November 27, 2013
San Diego Union Tribune, 11/26/2013
Video footage, anonymous leaflets, and eyewitness accounts on Tuesday offered some insights into last weekend’s incident that saw more than 100 people rush a heavily patrolled stretch of the U.S.-Mexico border in broad daylight.
But the larger questions remained unanswered: Exactly who instigated the mass action on Sunday afternoon one quarter-mile west of the San Ysidro Port of Entry? And for what purpose?
November 27, 2013
The Los Angeles Times, 11/26/2013
More than 100 people pelted U.S. Border Patrol agents with rocks and bottles during a rowdy confrontation Sunday afternoon along the U.S.-Mexico border, federal authorities said.
Nobody was seriously injured and it’s not clear whether the crowd was trying to enter the U.S. illegally or hold a demonstration, but the sight of a large crowd surging beyond the border rattled nerves.
November 13, 2013
The Huffington Post, 11/12/2013
Two U.S. Border Patrol agents who forced four suspected drug smugglers to chew marijuana and flee shoeless into the Arizona desert on a chilly November night are due to be sentenced on Tuesday for violating the men’s civil rights.
A jury convicted Dario Castillo, 25, and Ramon Zuniga, 31, in April of depriving the Mexican men, all of whom were in the U.S. illegally, of civil rights in the incident in the borderland deserts of southern Arizona.
November 5, 2013
The Huffington Post, 11/05/2013
Border Patrol agents may continue using deadly force against rock-throwers, the chief of the agency said, despite the recommendation of a government-commissioned review to end the practice.
The Police Executive Research Forum, a nonprofit group that advises law enforcement agencies, recommended that the Border Patrol and its parent agency, Customs and Border Protection, stop the use of deadly force against rock throwers and assailants in vehicles, Border Patrol Chief Mike Fisher said.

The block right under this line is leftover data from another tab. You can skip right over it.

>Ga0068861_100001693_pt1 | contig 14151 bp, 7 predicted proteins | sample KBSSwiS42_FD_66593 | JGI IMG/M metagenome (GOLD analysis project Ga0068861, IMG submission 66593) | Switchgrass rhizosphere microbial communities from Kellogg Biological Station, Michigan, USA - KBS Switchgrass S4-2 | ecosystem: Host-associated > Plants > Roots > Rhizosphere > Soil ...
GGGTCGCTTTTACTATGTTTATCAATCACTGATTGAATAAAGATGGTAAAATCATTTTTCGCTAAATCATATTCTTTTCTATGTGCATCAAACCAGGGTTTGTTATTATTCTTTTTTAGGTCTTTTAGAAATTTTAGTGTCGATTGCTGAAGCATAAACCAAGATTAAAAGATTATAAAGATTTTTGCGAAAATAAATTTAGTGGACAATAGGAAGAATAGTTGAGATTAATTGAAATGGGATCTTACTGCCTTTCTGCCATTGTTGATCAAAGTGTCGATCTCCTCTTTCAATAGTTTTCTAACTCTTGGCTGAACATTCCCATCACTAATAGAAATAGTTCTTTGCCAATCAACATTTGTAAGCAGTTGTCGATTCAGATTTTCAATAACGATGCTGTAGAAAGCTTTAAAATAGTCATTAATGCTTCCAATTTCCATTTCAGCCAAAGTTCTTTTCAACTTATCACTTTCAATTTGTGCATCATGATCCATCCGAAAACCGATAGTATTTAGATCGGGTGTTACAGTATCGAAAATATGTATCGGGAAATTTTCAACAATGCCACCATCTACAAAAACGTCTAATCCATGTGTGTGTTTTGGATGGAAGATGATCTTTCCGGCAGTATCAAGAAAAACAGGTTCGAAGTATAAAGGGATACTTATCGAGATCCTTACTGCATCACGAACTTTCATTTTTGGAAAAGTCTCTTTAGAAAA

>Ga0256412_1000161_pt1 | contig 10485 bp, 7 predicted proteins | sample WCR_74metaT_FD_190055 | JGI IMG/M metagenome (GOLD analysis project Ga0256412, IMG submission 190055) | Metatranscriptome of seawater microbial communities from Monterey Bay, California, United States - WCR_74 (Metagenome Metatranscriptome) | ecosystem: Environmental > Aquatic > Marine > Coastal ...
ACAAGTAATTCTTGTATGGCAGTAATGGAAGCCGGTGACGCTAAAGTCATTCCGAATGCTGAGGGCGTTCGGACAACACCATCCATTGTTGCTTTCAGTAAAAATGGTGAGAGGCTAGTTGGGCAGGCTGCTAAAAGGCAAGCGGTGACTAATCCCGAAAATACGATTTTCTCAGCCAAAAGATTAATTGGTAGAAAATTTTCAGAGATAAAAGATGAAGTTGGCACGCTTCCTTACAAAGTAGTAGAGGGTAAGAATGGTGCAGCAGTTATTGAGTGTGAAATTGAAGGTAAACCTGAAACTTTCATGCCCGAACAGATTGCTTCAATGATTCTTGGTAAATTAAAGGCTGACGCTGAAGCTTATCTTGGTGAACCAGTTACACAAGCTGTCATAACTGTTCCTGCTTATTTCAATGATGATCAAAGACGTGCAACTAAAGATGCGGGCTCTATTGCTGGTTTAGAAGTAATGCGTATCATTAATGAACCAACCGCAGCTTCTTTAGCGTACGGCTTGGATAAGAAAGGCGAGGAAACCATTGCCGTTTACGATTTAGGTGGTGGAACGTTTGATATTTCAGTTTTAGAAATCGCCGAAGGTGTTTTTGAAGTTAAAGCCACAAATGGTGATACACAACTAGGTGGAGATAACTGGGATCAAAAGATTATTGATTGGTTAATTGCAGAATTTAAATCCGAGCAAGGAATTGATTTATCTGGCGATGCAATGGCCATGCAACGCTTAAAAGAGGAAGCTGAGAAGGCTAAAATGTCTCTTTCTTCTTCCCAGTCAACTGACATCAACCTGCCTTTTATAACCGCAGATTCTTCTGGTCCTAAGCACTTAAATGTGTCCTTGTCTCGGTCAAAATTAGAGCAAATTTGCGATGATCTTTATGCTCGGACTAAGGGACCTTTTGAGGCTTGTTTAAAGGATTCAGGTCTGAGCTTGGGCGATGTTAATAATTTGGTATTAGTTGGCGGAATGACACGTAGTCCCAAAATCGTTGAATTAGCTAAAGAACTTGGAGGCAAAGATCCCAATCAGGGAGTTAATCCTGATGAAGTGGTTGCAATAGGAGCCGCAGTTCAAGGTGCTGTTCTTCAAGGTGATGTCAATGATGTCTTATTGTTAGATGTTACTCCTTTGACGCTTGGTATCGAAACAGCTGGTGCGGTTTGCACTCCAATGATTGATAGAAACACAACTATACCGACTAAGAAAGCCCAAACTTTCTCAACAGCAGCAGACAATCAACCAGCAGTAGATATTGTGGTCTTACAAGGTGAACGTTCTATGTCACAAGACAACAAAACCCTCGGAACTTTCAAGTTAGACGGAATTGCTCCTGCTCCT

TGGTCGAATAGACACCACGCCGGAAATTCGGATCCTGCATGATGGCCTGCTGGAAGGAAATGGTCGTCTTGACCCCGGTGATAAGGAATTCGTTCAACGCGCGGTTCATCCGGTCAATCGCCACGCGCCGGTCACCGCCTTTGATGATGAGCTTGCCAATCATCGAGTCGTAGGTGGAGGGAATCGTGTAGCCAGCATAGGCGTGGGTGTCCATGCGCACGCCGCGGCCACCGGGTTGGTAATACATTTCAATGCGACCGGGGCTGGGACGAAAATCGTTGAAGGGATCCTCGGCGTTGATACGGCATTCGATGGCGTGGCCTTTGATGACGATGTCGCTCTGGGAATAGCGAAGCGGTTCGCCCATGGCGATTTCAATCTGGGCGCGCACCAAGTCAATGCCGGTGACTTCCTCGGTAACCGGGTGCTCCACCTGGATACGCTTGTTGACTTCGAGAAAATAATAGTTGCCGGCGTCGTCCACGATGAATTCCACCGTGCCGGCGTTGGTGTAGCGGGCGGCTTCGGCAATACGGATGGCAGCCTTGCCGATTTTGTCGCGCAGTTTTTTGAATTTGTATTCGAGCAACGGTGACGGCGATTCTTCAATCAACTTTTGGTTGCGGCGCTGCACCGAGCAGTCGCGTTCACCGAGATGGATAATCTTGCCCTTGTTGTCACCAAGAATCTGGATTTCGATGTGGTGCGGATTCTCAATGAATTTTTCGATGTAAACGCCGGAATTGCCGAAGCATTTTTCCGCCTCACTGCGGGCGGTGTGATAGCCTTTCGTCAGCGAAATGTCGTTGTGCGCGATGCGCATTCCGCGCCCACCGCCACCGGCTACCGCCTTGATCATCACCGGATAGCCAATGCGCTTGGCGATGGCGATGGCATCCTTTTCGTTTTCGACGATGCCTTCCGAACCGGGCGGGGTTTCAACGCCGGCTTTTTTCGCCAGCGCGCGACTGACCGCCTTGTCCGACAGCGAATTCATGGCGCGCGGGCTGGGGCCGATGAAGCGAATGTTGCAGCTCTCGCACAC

October 11, 2013
The Washington Times, 10/10/2013
The federal agent who blew the whistle on the Fast and Furious scandal is suddenly unwelcome at the very Border Patrol agency he sought to protect. For months, John Dodson, a special agent at the Bureau of Alcohol, Tobacco, Firearms and Explosives, has been his agency’s liaison to U.S. Customs and Border Protection in a local office in Arizona.
October 10, 2013
The Arizona Republic, 10/10/2013
One year ago Thursday, on Calle Internacional, under the shadow of the border fence, a teenage boy was riddled with bullets by one or more Border Patrol agents shooting through the fence into Mexico. Jose Antonio Elena Rodriguez was struck 10 times.
Now, as that boy’s mother awaits answers to who the agent was who killed her son and why, she questions the U.S. investigation of this shooting, which she sees as secretive, opaque and exceedingly slow.
September 30, 2013
WFDC News, 9/25/2013
La patrulla fronteriza reveló un informe sobre el uso de fuerza por parte de sus agentes. Esto después de una serie de incidentes fatales desde el 2010.
Ve el video aqui,
September 17, 2013
Mexico has arrested a third man wanted over the 2010 murder of a U.S. Border Patrol agent whose death drew attention to a botched operation to track guns smuggled to Mexico that embarrassed the U.S. government.
Mexican police in the northwestern state of Sinaloa said they had captured Ivan Soto Barraza, suspected of participating in the murder of U.S. agent Brian Terry, who was killed in a shootout in the Arizona borderlands in December 2010.
August 27, 2013
Aula Blog, 8/27/2013
Drug traffickers often find ingenious ways to get their product across the U.S.-Mexico border, but cooperation among Border Liaison Officers can often stop them. In Mexicali, one trafficker used a pneumatic cannon attached to his truck bed to shoot packages of marijuana across the border for pickup. After some surveillance, Border Patrol caught the truck in action. Agents took down the license plate number and called an officer in the Mexicali police department, who looked up the number, tracked down the truck’s owner, and made an arrest. Border Patrol agents knew who to call in Mexicali because they belong to the same border liaison group.
Although they receive little public attention, border liaison groups are a crucial part of the cooperative infrastructure between the two nations. They allow cooperation to continue during, and in spite of, political transitions, diplomatic imbroglios, and other shifts in bilateral relations.
August 12, 2013
The New York Times, 8/9/2013
U.S. authorities will not bring charges against a Border Patrol agent in Arizona who shot dead a rock-throwing Mexican teenager two years ago because the fatal injury did not occur in the United States, the Justice Department said on Friday.
An unidentified Border Patrol agent shot Ramses Barron, a 17-year-old Mexican citizen, through the border fence in Nogales, Arizona, in the early hours of January 5, 2011. The incident began after agents responded to reports of a group of people trying to smuggle suspected drug packages across the border, the department said. The group, among them Barron, then pelted the agents with rocks, forcing them to take cover.